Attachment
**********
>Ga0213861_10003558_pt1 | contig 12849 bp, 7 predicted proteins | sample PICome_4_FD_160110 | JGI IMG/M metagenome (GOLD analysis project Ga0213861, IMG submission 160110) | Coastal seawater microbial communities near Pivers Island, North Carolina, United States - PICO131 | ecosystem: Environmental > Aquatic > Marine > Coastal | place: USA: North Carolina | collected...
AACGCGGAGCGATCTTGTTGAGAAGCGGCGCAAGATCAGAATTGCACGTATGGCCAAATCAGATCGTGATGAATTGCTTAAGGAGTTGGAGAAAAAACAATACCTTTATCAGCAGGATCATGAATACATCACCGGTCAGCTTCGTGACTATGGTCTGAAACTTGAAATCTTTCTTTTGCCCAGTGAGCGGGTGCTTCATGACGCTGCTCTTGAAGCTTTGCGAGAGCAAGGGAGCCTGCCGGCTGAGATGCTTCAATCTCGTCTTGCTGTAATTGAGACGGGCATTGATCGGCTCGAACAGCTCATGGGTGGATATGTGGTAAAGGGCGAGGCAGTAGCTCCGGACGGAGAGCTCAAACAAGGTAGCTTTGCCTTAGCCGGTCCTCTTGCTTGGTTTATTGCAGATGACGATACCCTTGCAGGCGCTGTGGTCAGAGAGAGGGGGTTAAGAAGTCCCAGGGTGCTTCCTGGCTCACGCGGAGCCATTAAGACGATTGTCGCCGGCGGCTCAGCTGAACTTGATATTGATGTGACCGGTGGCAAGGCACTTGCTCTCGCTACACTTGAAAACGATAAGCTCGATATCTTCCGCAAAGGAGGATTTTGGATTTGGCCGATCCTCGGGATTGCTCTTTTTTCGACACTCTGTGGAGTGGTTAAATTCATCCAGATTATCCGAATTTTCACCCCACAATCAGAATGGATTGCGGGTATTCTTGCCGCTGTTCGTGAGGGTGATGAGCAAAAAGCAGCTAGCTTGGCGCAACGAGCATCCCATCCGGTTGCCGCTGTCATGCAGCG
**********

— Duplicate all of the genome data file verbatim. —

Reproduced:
>Ga0213861_10003558_pt1 | contig 12849 bp, 7 predicted proteins | sample PICome_4_FD_160110 | JGI IMG/M metagenome (GOLD analysis project Ga0213861, IMG submission 160110) | Coastal seawater microbial communities near Pivers Island, North Carolina, United States - PICO131 | ecosystem: Environmental > Aquatic > Marine > Coastal | place: USA: North Carolina | collected...
AACGCGGAGCGATCTTGTTGAGAAGCGGCGCAAGATCAGAATTGCACGTATGGCCAAATCAGATCGTGATGAATTGCTTAAGGAGTTGGAGAAAAAACAATACCTTTATCAGCAGGATCATGAATACATCACCGGTCAGCTTCGTGACTATGGTCTGAAACTTGAAATCTTTCTTTTGCCCAGTGAGCGGGTGCTTCATGACGCTGCTCTTGAAGCTTTGCGAGAGCAAGGGAGCCTGCCGGCTGAGATGCTTCAATCTCGTCTTGCTGTAATTGAGACGGGCATTGATCGGCTCGAACAGCTCATGGGTGGATATGTGGTAAAGGGCGAGGCAGTAGCTCCGGACGGAGAGCTCAAACAAGGTAGCTTTGCCTTAGCCGGTCCTCTTGCTTGGTTTATTGCAGATGACGATACCCTTGCAGGCGCTGTGGTCAGAGAGAGGGGGTTAAGAAGTCCCAGGGTGCTTCCTGGCTCACGCGGAGCCATTAAGACGATTGTCGCCGGCGGCTCAGCTGAACTTGATATTGATGTGACCGGTGGCAAGGCACTTGCTCTCGCTACACTTGAAAACGATAAGCTCGATATCTTCCGCAAAGGAGGATTTTGGATTTGGCCGATCCTCGGGATTGCTCTTTTTTCGACACTCTGTGGAGTGGTTAAATTCATCCAGATTATCCGAATTTTCACCCCACAATCAGAATGGATTGCGGGTATTCTTGCCGCTGTTCGTGAGGGTGATGAGCAAAAAGCAGCTAGCTTGGCGCAACGAGCATCCCATCCGGTTGCCGCTGTCATGCAGCG